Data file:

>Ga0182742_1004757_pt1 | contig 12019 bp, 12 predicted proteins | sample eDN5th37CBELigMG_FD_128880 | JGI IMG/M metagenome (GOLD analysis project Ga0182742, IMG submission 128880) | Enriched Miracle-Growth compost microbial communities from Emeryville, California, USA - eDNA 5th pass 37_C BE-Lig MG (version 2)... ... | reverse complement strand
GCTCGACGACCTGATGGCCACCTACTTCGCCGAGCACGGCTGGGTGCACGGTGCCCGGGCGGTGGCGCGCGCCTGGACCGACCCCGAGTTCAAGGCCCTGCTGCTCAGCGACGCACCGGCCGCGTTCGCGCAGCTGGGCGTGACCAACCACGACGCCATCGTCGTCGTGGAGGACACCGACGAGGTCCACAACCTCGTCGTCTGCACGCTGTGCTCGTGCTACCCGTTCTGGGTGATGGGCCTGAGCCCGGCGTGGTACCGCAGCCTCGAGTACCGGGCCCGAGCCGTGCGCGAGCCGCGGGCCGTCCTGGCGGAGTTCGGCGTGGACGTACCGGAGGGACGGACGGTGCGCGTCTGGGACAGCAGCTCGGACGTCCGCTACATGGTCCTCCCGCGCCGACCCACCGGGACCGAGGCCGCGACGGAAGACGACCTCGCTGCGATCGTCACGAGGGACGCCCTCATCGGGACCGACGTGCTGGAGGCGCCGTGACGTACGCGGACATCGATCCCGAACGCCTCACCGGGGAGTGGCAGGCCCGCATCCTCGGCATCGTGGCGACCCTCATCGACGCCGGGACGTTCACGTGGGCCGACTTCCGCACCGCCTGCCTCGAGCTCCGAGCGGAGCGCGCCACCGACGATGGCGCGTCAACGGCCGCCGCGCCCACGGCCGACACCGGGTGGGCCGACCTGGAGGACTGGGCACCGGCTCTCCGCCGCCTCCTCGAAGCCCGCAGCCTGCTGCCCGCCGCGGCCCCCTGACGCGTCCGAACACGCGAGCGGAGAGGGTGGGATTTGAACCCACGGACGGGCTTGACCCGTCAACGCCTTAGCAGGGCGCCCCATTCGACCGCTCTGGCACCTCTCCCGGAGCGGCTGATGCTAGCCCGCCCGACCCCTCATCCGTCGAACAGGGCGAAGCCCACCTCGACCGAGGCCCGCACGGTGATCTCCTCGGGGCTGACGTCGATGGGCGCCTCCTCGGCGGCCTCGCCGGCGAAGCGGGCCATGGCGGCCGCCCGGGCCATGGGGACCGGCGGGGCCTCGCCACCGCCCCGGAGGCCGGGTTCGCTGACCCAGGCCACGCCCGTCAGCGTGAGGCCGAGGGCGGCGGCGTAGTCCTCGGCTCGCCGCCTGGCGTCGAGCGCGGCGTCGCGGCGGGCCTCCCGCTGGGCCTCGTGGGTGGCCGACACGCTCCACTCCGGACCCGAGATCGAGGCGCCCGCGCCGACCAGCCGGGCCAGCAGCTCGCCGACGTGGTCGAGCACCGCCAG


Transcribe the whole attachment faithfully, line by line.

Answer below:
>Ga0182742_1004757_pt1 | contig 12019 bp, 12 predicted proteins | sample eDN5th37CBELigMG_FD_128880 | JGI IMG/M metagenome (GOLD analysis project Ga0182742, IMG submission 128880) | Enriched Miracle-Growth compost microbial communities from Emeryville, California, USA - eDNA 5th pass 37_C BE-Lig MG (version 2)... ... | reverse complement strand
GCTCGACGACCTGATGGCCACCTACTTCGCCGAGCACGGCTGGGTGCACGGTGCCCGGGCGGTGGCGCGCGCCTGGACCGACCCCGAGTTCAAGGCCCTGCTGCTCAGCGACGCACCGGCCGCGTTCGCGCAGCTGGGCGTGACCAACCACGACGCCATCGTCGTCGTGGAGGACACCGACGAGGTCCACAACCTCGTCGTCTGCACGCTGTGCTCGTGCTACCCGTTCTGGGTGATGGGCCTGAGCCCGGCGTGGTACCGCAGCCTCGAGTACCGGGCCCGAGCCGTGCGCGAGCCGCGGGCCGTCCTGGCGGAGTTCGGCGTGGACGTACCGGAGGGACGGACGGTGCGCGTCTGGGACAGCAGCTCGGACGTCCGCTACATGGTCCTCCCGCGCCGACCCACCGGGACCGAGGCCGCGACGGAAGACGACCTCGCTGCGATCGTCACGAGGGACGCCCTCATCGGGACCGACGTGCTGGAGGCGCCGTGACGTACGCGGACATCGATCCCGAACGCCTCACCGGGGAGTGGCAGGCCCGCATCCTCGGCATCGTGGCGACCCTCATCGACGCCGGGACGTTCACGTGGGCCGACTTCCGCACCGCCTGCCTCGAGCTCCGAGCGGAGCGCGCCACCGACGATGGCGCGTCAACGGCCGCCGCGCCCACGGCCGACACCGGGTGGGCCGACCTGGAGGACTGGGCACCGGCTCTCCGCCGCCTCCTCGAAGCCCGCAGCCTGCTGCCCGCCGCGGCCCCCTGACGCGTCCGAACACGCGAGCGGAGAGGGTGGGATTTGAACCCACGGACGGGCTTGACCCGTCAACGCCTTAGCAGGGCGCCCCATTCGACCGCTCTGGCACCTCTCCCGGAGCGGCTGATGCTAGCCCGCCCGACCCCTCATCCGTCGAACAGGGCGAAGCCCACCTCGACCGAGGCCCGCACGGTGATCTCCTCGGGGCTGACGTCGATGGGCGCCTCCTCGGCGGCCTCGCCGGCGAAGCGGGCCATGGCGGCCGCCCGGGCCATGGGGACCGGCGGGGCCTCGCCACCGCCCCGGAGGCCGGGTTCGCTGACCCAGGCCACGCCCGTCAGCGTGAGGCCGAGGGCGGCGGCGTAGTCCTCGGCTCGCCGCCTGGCGTCGAGCGCGGCGTCGCGGCGGGCCTCCCGCTGGGCCTCGTGGGTGGCCGACACGCTCCACTCCGGACCCGAGATCGAGGCGCCCGCGCCGACCAGCCGGGCCAGCAGCTCGCCGACGTGGTCGAGCACCGCCAG